Portfolio class land loss
2010 amendment to the Income Tax Act clarifies that land-owning PIEs investing offshore can allocate losses from foreign exchange contracts to their investors.
Amendments have been made to clarify that land-owning portfolio investment entities (PIEs) that invest offshore can allocate tax losses that arise from foreign exchange contracts to their investors.
Generally, at the end of the year, a PIE receives a cash rebate from Inland Revenue for any tax losses it has made. The PIE then allocates this loss to its investors. An exception to this is that PIEs that invest predominantly in land or land-owning companies ("land PIEs") cannot receive a cash rebate for their tax losses at the end of the year. This is to prevent excessive tax losses arising from heavily geared land investments.
Previously, a problem existed for land PIEs with portfolio investments in foreign land-owning companies. As these investments are often denominated in foreign currency, the PIEs typically enter into foreign exchange hedging contracts to remove or reduce the currency risk associated with the investment. The hedging contracts result in a loss if the foreign currency in which the investment is held appreciates against the New Zealand dollar. Under the previous rules, the PIE was required to carry forward the losses that arose as a result of the hedging contract rather than allocate them to its investors.
An amendment has been made to the definition of "portfolio class land loss". This was done to clarify that PIEs that own land offshore can allocate tax losses arising from foreign exchange contracts to their investors.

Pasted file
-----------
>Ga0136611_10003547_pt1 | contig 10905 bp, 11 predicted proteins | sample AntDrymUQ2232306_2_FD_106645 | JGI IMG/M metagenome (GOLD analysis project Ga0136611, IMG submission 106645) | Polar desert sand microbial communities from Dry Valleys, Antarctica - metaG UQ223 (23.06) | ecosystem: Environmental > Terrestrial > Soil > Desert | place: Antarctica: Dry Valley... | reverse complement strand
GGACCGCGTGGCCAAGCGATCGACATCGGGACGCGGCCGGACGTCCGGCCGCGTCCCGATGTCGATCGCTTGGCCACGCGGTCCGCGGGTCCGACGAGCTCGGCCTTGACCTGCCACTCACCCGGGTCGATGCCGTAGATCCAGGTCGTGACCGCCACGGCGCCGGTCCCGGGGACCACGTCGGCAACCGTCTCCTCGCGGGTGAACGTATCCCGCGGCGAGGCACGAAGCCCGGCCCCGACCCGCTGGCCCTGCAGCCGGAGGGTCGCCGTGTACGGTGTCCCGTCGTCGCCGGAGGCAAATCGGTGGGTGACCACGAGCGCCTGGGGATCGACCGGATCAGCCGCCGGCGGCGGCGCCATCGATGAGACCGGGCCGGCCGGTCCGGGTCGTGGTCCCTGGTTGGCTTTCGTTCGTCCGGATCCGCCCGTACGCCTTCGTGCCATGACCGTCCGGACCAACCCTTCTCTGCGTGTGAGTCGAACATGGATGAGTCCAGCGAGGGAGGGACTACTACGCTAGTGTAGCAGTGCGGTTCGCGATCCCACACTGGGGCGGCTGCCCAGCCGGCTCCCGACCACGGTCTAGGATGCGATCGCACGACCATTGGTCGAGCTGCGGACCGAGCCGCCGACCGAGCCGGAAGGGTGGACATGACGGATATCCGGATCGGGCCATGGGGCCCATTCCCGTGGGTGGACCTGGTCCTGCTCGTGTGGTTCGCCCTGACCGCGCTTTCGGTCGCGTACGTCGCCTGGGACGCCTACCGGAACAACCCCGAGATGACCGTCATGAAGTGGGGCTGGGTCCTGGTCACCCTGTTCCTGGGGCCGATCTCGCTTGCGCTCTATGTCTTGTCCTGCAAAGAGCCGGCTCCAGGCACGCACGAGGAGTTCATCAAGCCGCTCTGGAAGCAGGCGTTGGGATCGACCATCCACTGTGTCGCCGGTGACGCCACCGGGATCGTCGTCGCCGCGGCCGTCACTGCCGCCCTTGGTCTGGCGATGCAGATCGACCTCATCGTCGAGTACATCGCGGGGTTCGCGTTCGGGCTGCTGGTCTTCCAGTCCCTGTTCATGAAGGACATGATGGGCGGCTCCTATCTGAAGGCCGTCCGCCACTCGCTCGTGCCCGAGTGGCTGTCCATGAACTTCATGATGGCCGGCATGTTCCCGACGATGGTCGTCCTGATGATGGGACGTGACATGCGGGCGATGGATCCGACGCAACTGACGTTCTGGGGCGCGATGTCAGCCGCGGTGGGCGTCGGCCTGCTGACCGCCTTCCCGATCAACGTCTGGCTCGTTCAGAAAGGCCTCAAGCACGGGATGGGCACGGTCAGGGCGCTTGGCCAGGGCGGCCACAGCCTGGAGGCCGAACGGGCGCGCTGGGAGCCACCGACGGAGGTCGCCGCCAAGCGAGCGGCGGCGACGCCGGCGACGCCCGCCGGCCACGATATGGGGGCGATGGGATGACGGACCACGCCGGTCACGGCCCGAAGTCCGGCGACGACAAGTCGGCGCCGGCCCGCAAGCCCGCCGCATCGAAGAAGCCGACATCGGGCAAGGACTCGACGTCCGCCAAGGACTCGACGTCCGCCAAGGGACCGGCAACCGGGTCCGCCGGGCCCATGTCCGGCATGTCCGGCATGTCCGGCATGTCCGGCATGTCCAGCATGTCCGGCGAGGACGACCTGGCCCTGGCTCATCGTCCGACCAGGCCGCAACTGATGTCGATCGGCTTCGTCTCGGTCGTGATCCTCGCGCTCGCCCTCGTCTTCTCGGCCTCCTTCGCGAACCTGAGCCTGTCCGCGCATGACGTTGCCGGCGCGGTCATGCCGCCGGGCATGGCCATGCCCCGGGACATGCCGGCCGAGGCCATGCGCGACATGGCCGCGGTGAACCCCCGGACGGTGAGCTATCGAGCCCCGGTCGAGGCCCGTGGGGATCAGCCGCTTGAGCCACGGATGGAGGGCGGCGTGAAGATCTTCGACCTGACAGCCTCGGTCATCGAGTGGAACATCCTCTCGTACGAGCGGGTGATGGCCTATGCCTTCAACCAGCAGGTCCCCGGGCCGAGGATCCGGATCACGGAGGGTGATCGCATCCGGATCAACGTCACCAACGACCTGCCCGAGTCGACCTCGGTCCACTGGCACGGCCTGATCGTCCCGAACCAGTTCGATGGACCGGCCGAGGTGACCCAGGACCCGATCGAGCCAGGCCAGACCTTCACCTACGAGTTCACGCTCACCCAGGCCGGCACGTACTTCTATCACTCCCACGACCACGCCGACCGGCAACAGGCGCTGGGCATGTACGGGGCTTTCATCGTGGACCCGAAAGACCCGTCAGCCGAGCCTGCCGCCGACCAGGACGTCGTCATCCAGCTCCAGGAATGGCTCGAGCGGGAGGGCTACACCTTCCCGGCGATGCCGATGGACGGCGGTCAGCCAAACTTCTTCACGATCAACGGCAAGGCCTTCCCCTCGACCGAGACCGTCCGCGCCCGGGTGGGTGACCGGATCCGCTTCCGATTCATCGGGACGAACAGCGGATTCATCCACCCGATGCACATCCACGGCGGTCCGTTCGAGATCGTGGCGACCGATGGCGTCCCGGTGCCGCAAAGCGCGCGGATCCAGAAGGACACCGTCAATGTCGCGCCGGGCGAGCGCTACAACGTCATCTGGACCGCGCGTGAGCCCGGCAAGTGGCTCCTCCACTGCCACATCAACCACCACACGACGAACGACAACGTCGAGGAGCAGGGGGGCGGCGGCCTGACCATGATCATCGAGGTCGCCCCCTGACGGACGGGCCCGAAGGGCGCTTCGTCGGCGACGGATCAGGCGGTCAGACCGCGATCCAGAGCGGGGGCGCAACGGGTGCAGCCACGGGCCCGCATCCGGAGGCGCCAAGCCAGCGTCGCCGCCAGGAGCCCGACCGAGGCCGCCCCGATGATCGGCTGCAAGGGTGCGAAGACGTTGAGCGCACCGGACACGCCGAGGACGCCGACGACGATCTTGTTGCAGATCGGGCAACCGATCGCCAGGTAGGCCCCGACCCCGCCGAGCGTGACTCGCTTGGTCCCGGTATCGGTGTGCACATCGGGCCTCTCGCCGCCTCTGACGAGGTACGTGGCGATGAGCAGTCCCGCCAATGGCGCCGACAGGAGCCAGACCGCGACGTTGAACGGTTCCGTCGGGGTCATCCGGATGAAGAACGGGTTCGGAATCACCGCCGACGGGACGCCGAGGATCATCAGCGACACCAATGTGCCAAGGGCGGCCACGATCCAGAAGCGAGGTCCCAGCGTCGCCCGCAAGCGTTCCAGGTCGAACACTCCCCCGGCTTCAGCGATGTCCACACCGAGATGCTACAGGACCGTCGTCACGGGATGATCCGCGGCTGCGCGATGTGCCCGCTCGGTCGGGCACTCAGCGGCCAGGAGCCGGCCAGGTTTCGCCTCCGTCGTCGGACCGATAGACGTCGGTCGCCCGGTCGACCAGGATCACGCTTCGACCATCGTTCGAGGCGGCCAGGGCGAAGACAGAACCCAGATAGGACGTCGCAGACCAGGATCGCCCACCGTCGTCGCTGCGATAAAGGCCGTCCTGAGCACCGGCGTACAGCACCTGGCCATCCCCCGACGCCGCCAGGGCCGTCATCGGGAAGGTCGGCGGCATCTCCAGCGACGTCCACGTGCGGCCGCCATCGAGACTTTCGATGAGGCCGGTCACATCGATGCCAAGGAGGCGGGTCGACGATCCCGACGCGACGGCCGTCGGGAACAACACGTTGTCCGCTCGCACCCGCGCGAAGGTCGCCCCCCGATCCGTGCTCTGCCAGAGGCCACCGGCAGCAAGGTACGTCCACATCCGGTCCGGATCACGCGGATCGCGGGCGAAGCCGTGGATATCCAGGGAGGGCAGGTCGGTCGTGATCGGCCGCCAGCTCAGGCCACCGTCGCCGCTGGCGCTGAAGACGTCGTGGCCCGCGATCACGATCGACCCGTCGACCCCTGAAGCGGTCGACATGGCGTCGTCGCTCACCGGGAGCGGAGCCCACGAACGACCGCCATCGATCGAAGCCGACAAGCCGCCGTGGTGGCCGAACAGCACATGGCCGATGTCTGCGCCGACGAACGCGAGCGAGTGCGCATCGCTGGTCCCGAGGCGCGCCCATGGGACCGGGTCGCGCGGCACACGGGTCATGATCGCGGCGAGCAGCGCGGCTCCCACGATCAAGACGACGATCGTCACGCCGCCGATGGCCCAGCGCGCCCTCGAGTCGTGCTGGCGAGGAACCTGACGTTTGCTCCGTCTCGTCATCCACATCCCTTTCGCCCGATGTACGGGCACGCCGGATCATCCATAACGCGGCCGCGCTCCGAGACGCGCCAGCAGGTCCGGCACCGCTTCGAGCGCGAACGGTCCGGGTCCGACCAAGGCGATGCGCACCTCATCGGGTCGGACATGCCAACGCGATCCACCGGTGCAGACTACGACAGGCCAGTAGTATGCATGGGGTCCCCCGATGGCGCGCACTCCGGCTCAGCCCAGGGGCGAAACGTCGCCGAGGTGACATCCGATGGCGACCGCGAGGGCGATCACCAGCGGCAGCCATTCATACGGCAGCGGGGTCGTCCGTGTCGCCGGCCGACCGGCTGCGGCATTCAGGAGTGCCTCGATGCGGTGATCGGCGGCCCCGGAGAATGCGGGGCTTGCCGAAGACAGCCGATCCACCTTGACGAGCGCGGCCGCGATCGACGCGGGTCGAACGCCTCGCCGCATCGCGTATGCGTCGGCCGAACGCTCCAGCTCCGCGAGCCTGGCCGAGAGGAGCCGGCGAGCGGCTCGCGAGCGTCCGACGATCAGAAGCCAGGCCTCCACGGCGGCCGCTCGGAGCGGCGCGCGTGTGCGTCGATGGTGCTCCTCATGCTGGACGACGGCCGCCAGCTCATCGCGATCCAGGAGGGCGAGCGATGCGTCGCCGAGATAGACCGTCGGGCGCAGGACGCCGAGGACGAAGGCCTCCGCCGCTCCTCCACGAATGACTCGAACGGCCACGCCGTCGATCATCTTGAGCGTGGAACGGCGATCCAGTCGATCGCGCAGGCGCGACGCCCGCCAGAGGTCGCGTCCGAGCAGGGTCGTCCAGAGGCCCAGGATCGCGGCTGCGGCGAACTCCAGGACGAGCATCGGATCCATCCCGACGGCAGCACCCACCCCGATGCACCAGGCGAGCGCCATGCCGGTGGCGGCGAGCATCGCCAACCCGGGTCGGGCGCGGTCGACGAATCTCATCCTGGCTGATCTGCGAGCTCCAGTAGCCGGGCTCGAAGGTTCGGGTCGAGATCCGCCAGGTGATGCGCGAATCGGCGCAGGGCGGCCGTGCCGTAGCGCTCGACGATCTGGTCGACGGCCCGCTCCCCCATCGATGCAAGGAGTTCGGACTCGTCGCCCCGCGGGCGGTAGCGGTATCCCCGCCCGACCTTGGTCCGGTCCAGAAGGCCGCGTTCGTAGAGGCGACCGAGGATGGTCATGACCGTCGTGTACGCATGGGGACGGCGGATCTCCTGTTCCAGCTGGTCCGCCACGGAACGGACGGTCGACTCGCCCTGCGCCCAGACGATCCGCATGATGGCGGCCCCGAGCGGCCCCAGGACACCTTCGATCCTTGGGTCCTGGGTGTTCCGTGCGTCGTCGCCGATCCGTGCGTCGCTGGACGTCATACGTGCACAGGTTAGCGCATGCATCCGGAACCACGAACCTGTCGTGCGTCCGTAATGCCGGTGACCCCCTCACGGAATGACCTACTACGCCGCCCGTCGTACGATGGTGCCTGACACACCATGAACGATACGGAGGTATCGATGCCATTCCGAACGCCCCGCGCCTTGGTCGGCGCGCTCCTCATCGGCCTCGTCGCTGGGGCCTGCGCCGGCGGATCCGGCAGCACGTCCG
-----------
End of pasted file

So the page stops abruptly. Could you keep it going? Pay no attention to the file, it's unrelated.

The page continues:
PIEs that have investments in foreign land-owning companies typically remove or reduce the currency risk associated with the investment by entering into foreign exchange hedging contracts. These contracts fall within the definition of a financial arrangement, and associated gains and losses are taxable or deductible.
As a result, in years where the foreign currency in which the investment is held appreciates against the New Zealand dollar, the foreign exchange financial arrangement will produce a tax-deductible loss. The land PIE's investment in the foreign land-owning company is generally subject to fair dividend rate (FDR)taxation at 5% and, therefore, always generates income for tax purposes. As the land investment itself cannot generate a tax loss, this was not the type of investment intended to be subject to the land loss rules when they were designed.
In certain years the FDR income generated will not be sufficient to offset the foreign exchange loss and an overall tax loss can arise. Amendments to sections HL 32 and HM 65 of the Income Tax Act 2007, and to section HL 30 of the Income Tax Act 2004 change the definition of "portfolio land class loss" to clarify that the land PIE is not required to carry such losses forward but can instead allocate tax losses that arise from foreign exchange contracts to its investors. This is consistent with the policy intent of the PIE rules when they were enacted.
The amendments to section HL 32 of the Income Tax Act 2007 and section HL 30 of the Income Tax Act 2004 will apply from 1 October 2007, the date the PIE rules were introduced.
The amendment to section HM 65 of the Income Tax Act 2007 will apply from 1 April 2010, the date the rewritten PIE rules apply from.